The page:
Aside from being a major military setback, Israel’s war on Gaza has also disoriented the policies of Prime Minister Benjamin Netanyahu like never before. Since the announcement of a cease-fire on Aug. 26, his statements appear erratic and particularly uncertain, an expected outcome of the Gaza war.
Since his first term as a prime minister (1996-99), Netanyahu has showed particular savviness at fashioning political and military events to neatly suit his declared policies. He fabricated imminent threats that were neither imminent nor threats, for example, Iraq’s non-existent weapons of mass destruction. Later, he took on Iran.
He created too many conditions and laid numerous obstacles for a peace settlement to ever be realized. Late Palestinian leader Yasser Arafat labored for years to meet Israel’s conditions, and failed. Abbas has taken the same futile road. But Netanyahu’s conditions are specifically designed to be unattainable.
For example, Netanyahu insists that the Palestinian leadership must accept Israel’s right to exist as a Jewish state, despite the fact that millions of Palestinian Muslims and Christians share that land, which has for centuries constituted the land of historic Palestine. Signing off the rights of non-Jews is not only undemocratic, but also tantamount to clearing the way for another campaign of ethnic cleaning of Palestinians.
But in actuality, none of this truly matters to Netanyahu. For him, protracted “peace talks” are a smokescreen for his illegal settlement construction project, which remains as ravenous as ever.
For nearly two decades, Netanyahu negotiated his political survival based on that very strategy, skilfully, although underhandedly playing on existing fears and engineering security threats. For him, Hamas, Hezbollah, the Islamic State (IS), Al-Qaeda, the Muslim Brotherhood, Iran, Syria and so on, are essentially one and the same. Of course, they are not, and he knows it well. If one skims through his speeches and media interviews throughout the years, one can easily spot the oddly fashioned discourse. No threat, however, was as consistently exaggerated and misleadingly presented as that of Hamas. Whenever the Iran discourse grew too redundant and unconvincing, and when Hezbollah (especially in the last three years) grew irrelevant, he infused Hamas. Many in the media willingly or out of sheer ignorance, played into Netanyahu’s hand, presenting the Palestinian political movement with a military wing as a menace that has “sworn” to destroy Israel.
War for Israel is also important as a tool to distract people from political trouble at home, an under-performing economy or whatever else. One could argue that Israel’s recent war on Gaza would have taken place even if Israel’s premier were someone other than Netanyahu. All signs were in place that made the Israeli military move impending. Rival Palestinian factions, Hamas and Fatah reached a unity agreement, despite strong Israeli rejection. Alone, that would have been a compelling reason for Israel to feel the need to squash Hamas and end the need for unity in the first place. But more importantly, the mood in the West Bank was begging for change. Protests and rallies were reported throughout the West Bank in June, despite Israeli attempts to crush them. Indeed, that was more important than the unity deal itself. Palestinians were being mobilized outside the fractured political landscape. Taking the focus back to Gaza, where Netanyahu was leading a supposed war to fight terrorism, extremism and Israel’s arch enemies who are “sworn to the destruction of the Jewish state” seemed, from Israel’s Machiavellian logic, like a good idea.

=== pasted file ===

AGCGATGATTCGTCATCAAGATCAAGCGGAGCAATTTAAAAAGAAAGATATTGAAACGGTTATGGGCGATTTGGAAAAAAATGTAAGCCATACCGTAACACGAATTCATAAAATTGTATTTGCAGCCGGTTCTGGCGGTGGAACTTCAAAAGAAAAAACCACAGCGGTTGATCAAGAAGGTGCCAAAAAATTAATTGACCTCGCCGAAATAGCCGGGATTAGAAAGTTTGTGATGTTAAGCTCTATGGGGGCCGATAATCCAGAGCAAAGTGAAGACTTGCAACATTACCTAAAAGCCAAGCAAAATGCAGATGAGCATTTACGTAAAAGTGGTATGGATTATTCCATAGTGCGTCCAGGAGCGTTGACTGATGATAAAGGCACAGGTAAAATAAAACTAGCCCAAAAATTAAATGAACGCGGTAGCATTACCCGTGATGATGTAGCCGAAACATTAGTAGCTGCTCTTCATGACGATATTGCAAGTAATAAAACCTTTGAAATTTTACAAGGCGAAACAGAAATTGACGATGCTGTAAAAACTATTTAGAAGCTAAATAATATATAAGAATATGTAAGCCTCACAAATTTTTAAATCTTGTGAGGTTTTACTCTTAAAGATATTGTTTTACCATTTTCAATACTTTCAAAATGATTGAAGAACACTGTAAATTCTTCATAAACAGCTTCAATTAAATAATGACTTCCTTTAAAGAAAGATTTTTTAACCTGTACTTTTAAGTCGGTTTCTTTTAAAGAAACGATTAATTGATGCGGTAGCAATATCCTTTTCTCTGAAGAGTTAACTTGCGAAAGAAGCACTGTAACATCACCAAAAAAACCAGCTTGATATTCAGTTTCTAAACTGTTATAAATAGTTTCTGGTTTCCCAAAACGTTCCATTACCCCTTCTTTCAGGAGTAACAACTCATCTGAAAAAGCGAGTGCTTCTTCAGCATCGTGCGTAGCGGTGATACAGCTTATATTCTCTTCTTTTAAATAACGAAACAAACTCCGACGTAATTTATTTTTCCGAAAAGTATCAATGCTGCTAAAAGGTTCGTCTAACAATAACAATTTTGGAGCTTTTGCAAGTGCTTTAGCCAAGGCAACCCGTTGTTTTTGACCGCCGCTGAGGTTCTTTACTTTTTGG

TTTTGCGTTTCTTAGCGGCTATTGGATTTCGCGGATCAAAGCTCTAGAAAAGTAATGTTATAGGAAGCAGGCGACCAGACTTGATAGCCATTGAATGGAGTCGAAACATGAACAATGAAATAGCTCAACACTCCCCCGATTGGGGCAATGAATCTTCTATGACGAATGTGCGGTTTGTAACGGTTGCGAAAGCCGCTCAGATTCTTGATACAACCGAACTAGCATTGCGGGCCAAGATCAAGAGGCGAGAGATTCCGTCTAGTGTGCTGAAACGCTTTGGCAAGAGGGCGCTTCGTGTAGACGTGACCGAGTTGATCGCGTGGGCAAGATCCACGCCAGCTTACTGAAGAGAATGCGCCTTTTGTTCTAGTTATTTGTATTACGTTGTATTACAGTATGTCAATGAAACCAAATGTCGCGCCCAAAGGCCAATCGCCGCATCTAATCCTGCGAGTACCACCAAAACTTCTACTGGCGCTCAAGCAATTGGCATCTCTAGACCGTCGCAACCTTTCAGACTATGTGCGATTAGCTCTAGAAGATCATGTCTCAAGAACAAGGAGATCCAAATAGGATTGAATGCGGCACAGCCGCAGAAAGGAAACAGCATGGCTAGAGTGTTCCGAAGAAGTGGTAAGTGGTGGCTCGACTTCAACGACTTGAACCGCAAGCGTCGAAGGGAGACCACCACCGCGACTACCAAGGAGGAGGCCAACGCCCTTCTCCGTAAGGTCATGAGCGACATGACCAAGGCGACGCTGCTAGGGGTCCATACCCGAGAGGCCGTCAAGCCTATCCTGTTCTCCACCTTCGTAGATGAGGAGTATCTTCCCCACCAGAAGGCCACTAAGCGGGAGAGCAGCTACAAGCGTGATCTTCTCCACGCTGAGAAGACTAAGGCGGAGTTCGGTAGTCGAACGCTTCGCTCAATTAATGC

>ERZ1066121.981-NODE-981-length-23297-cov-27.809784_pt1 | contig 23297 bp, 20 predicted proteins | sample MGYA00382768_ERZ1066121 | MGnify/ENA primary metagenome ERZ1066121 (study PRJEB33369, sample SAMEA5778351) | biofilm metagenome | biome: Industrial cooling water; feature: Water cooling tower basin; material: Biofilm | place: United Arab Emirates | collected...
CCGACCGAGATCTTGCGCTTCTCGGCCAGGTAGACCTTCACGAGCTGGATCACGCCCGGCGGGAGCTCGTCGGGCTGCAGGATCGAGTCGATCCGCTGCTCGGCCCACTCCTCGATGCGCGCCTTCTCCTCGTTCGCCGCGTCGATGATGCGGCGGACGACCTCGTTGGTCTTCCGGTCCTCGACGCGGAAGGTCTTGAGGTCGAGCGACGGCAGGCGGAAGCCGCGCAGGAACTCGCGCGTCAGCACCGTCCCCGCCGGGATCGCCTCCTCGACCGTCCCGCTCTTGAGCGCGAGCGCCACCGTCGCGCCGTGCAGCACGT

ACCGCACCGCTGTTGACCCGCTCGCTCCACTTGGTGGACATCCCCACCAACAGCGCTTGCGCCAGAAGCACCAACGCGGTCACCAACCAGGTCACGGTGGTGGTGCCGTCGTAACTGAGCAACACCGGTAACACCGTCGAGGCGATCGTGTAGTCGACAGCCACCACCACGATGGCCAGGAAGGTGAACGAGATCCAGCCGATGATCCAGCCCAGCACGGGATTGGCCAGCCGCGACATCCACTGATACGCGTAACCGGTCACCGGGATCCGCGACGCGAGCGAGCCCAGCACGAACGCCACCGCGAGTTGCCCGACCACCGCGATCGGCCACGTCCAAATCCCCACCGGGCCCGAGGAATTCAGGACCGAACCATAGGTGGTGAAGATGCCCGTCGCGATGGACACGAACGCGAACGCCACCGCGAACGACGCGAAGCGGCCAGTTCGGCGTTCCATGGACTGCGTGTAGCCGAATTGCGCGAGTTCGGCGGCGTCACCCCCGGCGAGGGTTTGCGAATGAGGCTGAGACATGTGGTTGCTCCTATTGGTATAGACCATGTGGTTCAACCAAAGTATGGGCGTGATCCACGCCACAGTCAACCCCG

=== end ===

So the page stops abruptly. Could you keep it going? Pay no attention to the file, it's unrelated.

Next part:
In fact, Netanyahu succeeded, at least temporarily, to distract from the looming confrontation in the West Bank. But what he expected was a relatively easy battle. Hamas and other resistance groups were arguably weakened due to the advent of the so-called Arab Spring. Just before the war, a June public opinion poll conducted by the Palestinian Center for Policy and Survey Research (PCPSR) showed that PA President Mahmoud Abbas was winning the trust of 53 percent of Palestinians, while Hamas’ Gaza leader Ismail Haniyeh received the support of 41 percent. Netanyahu’s war was the Israeli leadership’s attempt at capitalizing on Hamas’s purported decline. But the war was a disaster. It killed over 2,150 Palestinians and wounded over 11,000 more. But it failed miserably. The Israeli army was held back by a unified Palestinian resistance front. It lost 64 soldiers and hundreds more were injured. It cost the Israeli economy millions. The war to end Hamas gave birth to the strongest Palestinian resistance front ever.
When the war ended on Aug. 26, Netanyahu, who insisted on defining the political discourse of any war or major political event, simply disappeared. Two days later, he held a press conference in which he declared that Israel had “won.” But both Israelis and Palestinians disagreed. According to a poll conducted shortly after the cease-fire announcement and reported in the Israeli Jerusalem Post, 54 percent of Israelis believe they lost the war.
On the other hand, numbers among Palestinians have dramatically shifted as well. According to PCPSR, 61 percent of Palestinians would now vote for Hamas, a huge climb from few weeks earlier; 94 percent were satisfied with the resistance military performance; and, more astoundingly 79 percent said that Palestinian resistance had “won” the conflict. Netanyahu’s war-turned-genocide backfired beyond anyone’s expectations. He helped resurrect the very movement he tried to crush. And now he is desperately back attempting to reconstruct the lost political discourse, associating Hamas to vile terrorists, and absurdly presenting Israel as a victim, just as Palestinians finished burying thousands of their dead. This time however, few seem to believe him.
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